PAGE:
What Jim found was that the two certificates were the same as described on FamilySearch, and in addition they had different home addresses for the family.  The one for Edith had 166 W. 122nd St. as the father’s address; the one for Lucie had 202 W. 123rd St. as the father’s address.  I went back to the 1900 census and found that the family was living at 166 W. 122nd Street on June 9, 1900, when the census was taken, just twelve days after the baby or babies were born.

I asked Jim if he had noticed the dates that each certificate was filed, and he said he would go back and check.  In the meantime, I had a brainstorm.  What had happened to Lucie, George’s sister, between 1900 and 1910? Had she married?  She was no longer living with George and Harriet.  A few more clicks on Ancestry, and I found out why.  Lucie had died on June 26, 1900, just a few weeks after the 1900 census and less than a month after Harriet and George’s baby or babies were born.  Had Harriet and George changed their baby’s name in memory of her aunt Lucie?

I waited for Jim’s answer and also waited to receive electronic copies of the actual birth certificates for Edith and Lucie and of the death certificate for George’s sister Lucie.  What I then learned seemed to confirm my theory—that the baby was named Edith at first, but then renamed Lucie after George’s sister died. The first certificate for Edith was filed by the doctor on June 9, 1900; the second certificate with the name Lucie was filed by her mother Harriet on July 6, 1900. I also noticed that the second certificate had both the old address and new address on it with the old address as the place of birth.  I was convinced that the baby born Edith was renamed Lucie after her aunt died.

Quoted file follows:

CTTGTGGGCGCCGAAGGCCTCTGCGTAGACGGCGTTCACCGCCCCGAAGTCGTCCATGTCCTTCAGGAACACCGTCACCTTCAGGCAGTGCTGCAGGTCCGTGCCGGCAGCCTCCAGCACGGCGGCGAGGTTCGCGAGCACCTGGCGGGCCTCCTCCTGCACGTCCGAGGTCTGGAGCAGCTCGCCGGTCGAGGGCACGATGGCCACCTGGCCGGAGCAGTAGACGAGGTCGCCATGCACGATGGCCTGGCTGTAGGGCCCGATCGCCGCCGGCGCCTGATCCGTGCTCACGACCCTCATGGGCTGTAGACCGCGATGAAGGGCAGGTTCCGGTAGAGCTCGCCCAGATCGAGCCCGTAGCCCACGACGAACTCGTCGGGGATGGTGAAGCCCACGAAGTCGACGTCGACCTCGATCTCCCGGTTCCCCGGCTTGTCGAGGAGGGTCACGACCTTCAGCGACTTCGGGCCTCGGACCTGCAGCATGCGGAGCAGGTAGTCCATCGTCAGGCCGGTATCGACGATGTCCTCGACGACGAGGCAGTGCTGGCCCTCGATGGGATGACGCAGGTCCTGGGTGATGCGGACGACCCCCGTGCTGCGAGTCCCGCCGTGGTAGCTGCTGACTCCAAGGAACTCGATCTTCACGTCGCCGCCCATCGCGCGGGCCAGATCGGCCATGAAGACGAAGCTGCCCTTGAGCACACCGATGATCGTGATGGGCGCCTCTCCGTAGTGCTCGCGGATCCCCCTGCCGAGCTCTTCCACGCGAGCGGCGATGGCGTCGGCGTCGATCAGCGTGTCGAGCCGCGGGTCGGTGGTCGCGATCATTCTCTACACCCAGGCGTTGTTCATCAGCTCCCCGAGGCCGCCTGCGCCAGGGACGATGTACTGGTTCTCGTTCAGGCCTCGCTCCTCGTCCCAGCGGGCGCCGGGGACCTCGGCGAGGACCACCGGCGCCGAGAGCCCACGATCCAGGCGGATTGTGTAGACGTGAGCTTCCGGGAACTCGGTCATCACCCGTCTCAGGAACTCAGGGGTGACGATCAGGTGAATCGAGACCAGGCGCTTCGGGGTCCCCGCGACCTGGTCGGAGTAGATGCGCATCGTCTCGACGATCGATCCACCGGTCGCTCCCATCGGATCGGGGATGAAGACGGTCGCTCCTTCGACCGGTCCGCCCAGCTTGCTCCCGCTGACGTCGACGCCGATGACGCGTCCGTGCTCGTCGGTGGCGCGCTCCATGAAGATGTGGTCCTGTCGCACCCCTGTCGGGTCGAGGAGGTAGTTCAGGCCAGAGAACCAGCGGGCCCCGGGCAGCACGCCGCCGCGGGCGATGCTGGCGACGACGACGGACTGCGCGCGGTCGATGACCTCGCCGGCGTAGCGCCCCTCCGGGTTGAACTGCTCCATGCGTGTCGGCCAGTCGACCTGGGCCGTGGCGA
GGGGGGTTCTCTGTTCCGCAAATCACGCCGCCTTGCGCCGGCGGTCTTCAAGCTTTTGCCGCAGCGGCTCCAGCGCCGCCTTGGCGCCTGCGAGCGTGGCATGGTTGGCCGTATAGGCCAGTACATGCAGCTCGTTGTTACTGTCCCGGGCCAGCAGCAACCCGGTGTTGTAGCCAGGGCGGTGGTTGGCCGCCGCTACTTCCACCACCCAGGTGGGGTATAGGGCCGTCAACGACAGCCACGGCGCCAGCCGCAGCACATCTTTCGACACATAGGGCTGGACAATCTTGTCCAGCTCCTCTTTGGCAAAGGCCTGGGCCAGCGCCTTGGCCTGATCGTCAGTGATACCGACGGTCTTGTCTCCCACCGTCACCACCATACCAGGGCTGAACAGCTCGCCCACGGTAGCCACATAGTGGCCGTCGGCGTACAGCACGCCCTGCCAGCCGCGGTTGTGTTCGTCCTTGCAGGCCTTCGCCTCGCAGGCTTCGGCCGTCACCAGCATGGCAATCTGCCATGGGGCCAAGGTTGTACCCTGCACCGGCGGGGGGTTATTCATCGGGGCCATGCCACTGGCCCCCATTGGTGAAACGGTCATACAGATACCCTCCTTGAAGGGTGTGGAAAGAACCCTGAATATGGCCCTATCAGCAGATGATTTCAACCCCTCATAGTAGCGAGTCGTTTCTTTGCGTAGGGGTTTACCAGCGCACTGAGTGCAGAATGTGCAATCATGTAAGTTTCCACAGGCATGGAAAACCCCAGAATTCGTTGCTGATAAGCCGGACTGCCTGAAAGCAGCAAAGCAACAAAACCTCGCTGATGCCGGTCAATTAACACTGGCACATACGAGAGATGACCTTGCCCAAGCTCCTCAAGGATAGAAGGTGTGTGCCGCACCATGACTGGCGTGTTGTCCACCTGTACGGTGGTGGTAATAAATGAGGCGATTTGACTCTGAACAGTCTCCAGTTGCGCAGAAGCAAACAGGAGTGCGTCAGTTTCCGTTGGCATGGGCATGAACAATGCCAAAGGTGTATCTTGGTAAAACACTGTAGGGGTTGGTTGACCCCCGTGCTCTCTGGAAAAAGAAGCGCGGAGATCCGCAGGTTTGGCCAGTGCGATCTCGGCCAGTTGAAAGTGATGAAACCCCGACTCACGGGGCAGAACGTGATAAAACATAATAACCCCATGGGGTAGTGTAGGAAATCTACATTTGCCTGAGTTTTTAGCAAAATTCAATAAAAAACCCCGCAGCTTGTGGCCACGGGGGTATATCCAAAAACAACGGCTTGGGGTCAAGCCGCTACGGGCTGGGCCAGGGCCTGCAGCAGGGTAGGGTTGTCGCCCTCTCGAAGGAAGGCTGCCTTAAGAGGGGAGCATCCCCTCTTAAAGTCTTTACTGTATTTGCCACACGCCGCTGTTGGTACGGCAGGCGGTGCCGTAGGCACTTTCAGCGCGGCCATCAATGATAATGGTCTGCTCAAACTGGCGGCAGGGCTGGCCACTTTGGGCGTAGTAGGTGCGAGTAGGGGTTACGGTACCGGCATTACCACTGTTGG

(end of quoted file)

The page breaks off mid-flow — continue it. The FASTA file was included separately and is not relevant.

Somehow the city allowed Harriet to file the second certificate without rescinding the first one so two birth certificates are still on file 115 years later for one baby, born Edith, but then renamed Lucie.

Cain, Edith Pearl

Cain, Lucie F. Birth

Her aunt Lucie, for whom she’d been renamed, had died at age 38 of chronic nephritis. (Notice that the doctor who signed the death certificate is the same one who filled out the first birth certificate for Edith-Lucie.)

Death certificate for Lucie Cain, George Cain's sister

Death certificate for Lucie Cain, George Cain’s sister

It must have been a time of such emotional turmoil for George and his family—the joy (and strain) of having a newborn baby mixed with the heartbreak of losing his sister at such a young age.  Perhaps the bureaucrat at City Hall had acted out of sympathy, not carelessness, in allowing this second certificate to be filed. And by allowing the first to stay on file, the story of how George honored his sister was there to be discovered 115 years later.